Mortality rates in Israel from causes amenable to health care, regional and international comparison
Department of Health Information, Ministry of Health, 4 Shalom Yehuda Street, Jerusalem, 93480, Israel
Israel Journal of Health Policy Research 2012, 1:41 doi:10.1186/2045-4015-1-41Published: 25 October 2012
Mortality from causes amenable to health care is a valuable indicator of quality of the health care system, which can be used to assess inter-regional differences and trends over time. This study investigates these mortality rates in Israel over time, and compares inter-regional and international rates in recent years.
Age-adjusted amenable mortality rates have been decreasing steadily in Israel, by 31% for males and 28% for females between 1998–2000 and 2007–2009. Amenable mortality was lower in the center of the country than in the Northern, Southern, and Haifa districts. The proportion of mortality from circulatory diseases was highest in the North and Haifa districts and from cancer in the Tel-Aviv and Central districts. A higher proportion of infectious diseases was seen in the Southern district.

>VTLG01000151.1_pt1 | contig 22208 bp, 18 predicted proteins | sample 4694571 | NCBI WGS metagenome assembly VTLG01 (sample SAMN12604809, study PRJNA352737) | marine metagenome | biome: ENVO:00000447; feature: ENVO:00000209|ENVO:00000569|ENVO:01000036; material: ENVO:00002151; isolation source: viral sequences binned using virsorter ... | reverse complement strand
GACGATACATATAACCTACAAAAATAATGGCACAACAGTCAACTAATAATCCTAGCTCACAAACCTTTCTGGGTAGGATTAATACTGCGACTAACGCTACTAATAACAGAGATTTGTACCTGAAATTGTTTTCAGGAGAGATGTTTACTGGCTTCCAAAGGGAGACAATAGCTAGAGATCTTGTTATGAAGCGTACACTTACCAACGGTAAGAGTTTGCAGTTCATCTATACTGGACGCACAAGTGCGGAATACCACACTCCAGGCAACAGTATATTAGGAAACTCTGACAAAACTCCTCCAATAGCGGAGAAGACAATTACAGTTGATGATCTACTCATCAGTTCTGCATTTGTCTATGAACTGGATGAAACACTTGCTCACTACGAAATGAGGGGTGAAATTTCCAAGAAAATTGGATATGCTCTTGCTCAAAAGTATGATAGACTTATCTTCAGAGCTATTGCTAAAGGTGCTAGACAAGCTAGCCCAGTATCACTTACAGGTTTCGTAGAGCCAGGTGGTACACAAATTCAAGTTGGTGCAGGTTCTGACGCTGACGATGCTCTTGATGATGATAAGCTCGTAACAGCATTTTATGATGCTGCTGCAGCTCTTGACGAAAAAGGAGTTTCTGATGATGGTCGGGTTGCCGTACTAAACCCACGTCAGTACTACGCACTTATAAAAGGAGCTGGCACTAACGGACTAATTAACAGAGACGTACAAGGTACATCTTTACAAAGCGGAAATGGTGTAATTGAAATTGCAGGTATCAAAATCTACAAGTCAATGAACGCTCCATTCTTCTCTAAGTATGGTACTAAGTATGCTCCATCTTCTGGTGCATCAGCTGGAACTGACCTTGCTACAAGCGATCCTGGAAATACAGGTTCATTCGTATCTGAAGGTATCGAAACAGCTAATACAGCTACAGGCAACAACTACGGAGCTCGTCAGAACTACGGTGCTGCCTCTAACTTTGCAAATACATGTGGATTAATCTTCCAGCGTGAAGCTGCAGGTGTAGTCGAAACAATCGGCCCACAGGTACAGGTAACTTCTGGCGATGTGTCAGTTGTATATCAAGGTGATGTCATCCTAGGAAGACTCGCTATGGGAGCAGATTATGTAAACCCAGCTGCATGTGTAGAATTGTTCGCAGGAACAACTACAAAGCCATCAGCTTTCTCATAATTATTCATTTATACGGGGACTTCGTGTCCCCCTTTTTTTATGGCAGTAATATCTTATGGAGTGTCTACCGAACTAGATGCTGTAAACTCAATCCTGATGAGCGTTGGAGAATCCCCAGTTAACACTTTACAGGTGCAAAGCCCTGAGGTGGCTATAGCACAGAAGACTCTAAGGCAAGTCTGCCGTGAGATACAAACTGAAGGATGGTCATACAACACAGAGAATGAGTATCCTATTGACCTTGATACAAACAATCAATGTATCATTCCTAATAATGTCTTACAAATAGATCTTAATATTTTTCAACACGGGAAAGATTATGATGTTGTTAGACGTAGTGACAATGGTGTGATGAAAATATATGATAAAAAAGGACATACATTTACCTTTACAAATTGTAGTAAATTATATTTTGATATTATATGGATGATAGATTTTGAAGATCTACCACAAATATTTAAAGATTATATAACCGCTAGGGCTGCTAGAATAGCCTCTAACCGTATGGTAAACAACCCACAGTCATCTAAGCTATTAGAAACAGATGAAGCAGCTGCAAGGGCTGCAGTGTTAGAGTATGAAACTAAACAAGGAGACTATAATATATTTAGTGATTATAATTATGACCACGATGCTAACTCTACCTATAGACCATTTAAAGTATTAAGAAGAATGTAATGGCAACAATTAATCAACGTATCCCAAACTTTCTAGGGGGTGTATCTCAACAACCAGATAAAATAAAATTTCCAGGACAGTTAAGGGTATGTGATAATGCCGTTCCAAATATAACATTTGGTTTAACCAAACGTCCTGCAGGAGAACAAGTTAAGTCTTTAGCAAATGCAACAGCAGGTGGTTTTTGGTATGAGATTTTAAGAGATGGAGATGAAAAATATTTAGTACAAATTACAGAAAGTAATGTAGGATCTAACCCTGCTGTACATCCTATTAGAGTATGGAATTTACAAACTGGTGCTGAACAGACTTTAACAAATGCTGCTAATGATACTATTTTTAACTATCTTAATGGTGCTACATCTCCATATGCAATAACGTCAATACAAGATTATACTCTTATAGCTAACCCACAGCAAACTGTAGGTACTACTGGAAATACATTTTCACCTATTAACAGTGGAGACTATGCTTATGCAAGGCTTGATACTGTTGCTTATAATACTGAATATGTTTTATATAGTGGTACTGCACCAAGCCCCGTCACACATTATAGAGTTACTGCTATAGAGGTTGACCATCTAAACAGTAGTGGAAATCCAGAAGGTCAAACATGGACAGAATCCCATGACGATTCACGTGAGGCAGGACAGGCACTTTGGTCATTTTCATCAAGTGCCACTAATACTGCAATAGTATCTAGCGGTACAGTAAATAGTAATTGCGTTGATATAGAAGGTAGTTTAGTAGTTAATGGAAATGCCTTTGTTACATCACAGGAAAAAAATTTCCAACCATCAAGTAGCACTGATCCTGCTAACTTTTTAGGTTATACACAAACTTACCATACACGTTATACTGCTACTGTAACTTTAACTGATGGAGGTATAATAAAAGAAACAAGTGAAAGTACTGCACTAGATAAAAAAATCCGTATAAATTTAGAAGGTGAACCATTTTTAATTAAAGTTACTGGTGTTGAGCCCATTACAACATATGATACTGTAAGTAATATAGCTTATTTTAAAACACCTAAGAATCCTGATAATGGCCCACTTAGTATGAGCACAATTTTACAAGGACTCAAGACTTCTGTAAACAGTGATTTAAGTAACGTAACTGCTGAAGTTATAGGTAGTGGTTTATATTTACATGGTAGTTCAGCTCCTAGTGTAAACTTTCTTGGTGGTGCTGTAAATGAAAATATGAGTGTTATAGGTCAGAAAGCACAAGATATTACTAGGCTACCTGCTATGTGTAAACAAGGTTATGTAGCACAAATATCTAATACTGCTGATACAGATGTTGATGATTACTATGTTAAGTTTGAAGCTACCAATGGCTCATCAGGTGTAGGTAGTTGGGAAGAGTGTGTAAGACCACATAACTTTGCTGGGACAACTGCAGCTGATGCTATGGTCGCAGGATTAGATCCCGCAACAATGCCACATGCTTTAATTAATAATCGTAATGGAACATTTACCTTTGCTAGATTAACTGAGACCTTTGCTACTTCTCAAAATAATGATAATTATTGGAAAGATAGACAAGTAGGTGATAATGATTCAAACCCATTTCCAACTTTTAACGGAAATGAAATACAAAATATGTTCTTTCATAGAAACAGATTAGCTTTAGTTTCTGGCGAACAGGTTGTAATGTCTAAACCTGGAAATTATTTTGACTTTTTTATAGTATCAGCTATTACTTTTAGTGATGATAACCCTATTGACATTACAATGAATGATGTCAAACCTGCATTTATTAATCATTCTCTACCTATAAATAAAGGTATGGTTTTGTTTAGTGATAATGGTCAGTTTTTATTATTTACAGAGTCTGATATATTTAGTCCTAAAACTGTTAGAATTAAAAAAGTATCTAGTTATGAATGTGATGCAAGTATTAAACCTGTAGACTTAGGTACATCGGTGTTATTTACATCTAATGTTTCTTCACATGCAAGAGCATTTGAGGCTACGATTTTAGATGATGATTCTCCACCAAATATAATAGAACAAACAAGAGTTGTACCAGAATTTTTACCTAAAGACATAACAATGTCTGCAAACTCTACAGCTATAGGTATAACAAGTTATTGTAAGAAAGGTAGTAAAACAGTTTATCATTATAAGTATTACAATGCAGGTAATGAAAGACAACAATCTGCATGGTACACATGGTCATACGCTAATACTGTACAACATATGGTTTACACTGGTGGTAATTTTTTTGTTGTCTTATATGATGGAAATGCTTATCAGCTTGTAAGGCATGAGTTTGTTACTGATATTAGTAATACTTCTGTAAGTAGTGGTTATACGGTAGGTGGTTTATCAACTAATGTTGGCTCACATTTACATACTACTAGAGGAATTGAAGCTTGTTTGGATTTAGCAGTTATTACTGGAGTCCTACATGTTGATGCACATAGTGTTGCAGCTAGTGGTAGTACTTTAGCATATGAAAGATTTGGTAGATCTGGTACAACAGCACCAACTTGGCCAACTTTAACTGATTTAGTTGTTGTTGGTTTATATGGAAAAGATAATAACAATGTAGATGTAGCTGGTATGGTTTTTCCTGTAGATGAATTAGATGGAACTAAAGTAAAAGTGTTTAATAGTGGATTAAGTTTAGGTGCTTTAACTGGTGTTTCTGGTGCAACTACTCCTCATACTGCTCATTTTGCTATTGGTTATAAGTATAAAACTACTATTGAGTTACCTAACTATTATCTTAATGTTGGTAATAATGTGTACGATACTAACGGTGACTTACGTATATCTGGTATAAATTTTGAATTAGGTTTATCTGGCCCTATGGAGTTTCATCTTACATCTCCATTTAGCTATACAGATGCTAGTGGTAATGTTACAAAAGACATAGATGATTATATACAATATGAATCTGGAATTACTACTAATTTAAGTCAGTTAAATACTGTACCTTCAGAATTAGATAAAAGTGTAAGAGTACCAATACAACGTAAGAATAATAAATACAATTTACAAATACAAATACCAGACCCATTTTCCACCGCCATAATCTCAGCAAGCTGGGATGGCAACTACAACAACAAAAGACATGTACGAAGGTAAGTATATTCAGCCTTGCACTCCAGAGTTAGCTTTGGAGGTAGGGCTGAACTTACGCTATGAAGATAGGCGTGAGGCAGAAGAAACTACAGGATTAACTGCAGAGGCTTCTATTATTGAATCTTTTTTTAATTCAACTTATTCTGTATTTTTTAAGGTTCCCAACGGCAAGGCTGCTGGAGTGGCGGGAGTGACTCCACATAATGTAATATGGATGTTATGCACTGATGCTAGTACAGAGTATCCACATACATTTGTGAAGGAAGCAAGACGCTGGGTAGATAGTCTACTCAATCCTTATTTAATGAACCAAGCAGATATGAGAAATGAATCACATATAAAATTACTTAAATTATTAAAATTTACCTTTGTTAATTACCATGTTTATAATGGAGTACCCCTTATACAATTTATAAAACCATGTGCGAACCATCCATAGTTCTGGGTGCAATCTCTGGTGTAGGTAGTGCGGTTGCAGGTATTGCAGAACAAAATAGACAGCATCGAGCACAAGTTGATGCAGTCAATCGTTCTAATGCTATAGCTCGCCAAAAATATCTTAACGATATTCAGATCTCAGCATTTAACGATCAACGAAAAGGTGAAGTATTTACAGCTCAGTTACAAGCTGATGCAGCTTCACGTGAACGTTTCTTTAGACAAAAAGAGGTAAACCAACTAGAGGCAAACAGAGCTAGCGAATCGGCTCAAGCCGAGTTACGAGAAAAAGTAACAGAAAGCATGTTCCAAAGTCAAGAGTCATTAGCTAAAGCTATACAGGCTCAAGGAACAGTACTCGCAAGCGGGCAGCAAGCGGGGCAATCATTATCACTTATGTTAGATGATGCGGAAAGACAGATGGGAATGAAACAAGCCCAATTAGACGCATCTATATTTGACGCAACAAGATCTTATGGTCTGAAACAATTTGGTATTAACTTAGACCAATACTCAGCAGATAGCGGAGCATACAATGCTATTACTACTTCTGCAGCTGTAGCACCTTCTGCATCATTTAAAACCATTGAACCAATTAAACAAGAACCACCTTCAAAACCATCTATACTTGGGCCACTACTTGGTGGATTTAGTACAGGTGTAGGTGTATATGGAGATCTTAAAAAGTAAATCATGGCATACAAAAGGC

In comparison with amenable mortality rates in 20 European countries, Israel ranked 8th lowest for males and 12th lowest for females, in 2008. The rate was lower than in Britain, Ireland, and Portugal; lower than in Germany, Spain, Austria, and Finland for males; and higher than France, Netherlands, Sweden, Norway, and Italy. But Israel ranked higher in the decrease in amenable mortality rates between 2001 and 2007 for females than males in a 19 country comparison. Genitourinary diseases were a larger component in Israel than other countries and circulatory diseases were smaller.
The indicator of amenable mortality shows improvement in health outcomes over the years, but continuing improvement is needed in health care and education, in particular in the periphery of Israel and for females.